Measuring and influencing great customer experience and emotional engagement
When we asked about measurement, it was clear that customer loyalty is what people believe is a key indication of customer experience, followed by NPS scores. Importantly, a deepening share of wallet as a good measure of CX came last.
It’s encouraging to see that people understand that chasing more revenue is not going to support customers during this difficult time, and that the lifespan of the relationship is what’s important; therefore, driving Customer Lifetime Value (CLV) and, so, ultimately, ROCXI. We all need CX measurement frameworks that give us the insight to spot where we are falling short and the ability to act. Of course, great customer experience is about how you make customers feel, and this isn’t something that they forget, particularly when times are tough. But our attendees felt that it’s not always easy to empower contact centre employees to deal with problems in a heavily regulated industry. There isn’t always the freedom for them to simply ask the customer; “how can I put this right?”.
Barriers to CX success
To be able to deliver great customer experience, it’s important to understand the barriers that prevent it. We looked at the Ipsos CX Maturity Assessment and asked attendees for their thoughts on the main challenges they face. Once again there was a clear frontrunner with over half of them saying that failing to understand customers at a deep and empathetic level is the main barrier they face, followed by failing to develop a clear, strategic CX plan.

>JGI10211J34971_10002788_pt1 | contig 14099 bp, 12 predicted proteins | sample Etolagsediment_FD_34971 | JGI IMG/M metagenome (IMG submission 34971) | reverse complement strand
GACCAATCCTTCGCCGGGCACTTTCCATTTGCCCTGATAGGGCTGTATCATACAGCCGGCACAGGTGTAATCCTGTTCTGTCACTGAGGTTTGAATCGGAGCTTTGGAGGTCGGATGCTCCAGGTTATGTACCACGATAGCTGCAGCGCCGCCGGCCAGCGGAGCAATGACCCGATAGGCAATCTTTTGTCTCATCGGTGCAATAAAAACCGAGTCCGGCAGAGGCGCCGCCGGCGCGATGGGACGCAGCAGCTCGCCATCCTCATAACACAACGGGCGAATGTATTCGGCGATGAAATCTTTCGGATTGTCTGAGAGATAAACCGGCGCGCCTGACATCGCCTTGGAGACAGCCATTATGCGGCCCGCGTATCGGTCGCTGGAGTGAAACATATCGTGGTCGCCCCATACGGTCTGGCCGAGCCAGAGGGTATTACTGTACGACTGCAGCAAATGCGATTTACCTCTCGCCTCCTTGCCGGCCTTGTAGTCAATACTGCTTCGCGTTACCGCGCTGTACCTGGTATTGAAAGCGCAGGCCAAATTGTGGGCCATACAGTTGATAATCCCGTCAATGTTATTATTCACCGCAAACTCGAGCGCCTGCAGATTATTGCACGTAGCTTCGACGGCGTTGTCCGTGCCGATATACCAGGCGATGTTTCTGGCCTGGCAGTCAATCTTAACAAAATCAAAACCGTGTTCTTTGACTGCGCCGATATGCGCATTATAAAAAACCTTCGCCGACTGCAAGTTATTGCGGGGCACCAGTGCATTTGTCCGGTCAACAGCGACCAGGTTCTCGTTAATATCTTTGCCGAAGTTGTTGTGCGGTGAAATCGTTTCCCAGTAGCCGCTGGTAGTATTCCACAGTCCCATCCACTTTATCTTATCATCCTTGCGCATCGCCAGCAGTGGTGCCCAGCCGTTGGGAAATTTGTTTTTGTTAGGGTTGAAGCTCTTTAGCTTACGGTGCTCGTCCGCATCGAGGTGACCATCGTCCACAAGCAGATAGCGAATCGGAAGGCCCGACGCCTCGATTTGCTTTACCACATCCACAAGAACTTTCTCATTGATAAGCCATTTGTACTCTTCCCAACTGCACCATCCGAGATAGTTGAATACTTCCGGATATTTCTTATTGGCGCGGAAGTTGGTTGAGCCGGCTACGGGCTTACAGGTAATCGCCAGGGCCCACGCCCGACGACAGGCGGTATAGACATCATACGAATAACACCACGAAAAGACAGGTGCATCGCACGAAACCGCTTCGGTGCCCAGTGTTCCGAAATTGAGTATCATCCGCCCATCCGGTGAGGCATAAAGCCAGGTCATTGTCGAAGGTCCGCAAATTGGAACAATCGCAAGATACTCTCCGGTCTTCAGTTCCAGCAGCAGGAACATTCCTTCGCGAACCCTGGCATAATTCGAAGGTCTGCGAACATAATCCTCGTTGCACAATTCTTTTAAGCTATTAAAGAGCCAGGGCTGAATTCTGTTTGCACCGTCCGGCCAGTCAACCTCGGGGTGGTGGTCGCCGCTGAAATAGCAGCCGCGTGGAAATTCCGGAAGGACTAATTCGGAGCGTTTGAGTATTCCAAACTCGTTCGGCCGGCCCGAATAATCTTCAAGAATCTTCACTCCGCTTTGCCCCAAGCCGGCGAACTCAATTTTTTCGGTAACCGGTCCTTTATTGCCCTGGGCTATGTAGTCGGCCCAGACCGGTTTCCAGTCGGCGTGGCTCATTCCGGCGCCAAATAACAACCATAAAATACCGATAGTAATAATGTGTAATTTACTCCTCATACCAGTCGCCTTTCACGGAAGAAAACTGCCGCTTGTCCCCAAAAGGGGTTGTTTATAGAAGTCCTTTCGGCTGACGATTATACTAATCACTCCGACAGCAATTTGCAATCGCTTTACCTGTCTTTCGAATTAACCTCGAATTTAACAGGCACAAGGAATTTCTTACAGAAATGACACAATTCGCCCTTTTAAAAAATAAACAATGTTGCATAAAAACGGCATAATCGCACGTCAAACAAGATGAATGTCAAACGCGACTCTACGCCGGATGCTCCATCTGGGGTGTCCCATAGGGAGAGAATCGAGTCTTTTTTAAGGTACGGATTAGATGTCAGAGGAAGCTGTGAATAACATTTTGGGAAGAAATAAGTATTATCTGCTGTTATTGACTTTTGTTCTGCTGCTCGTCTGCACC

When we discussed what’s holding organisations back from developing deeper empathetic relationships with customers that reach out to these financial organisations, it came down to a relentless focus on call times and cost per call. When eyes are on the clock, and there’s pressure to answer the next call, it can be harder to understand when customers need more support. Customers may be dealing with a wide range of external pressures which are affecting their mental health, and it’s important to be able to give them the time they need to be properly listened to. Empathy is about listening as much as it is about taking supportive action and it's important that time to provide that care is included as part of the overall CX approach.
Embracing technology to better serve a multi-generational society.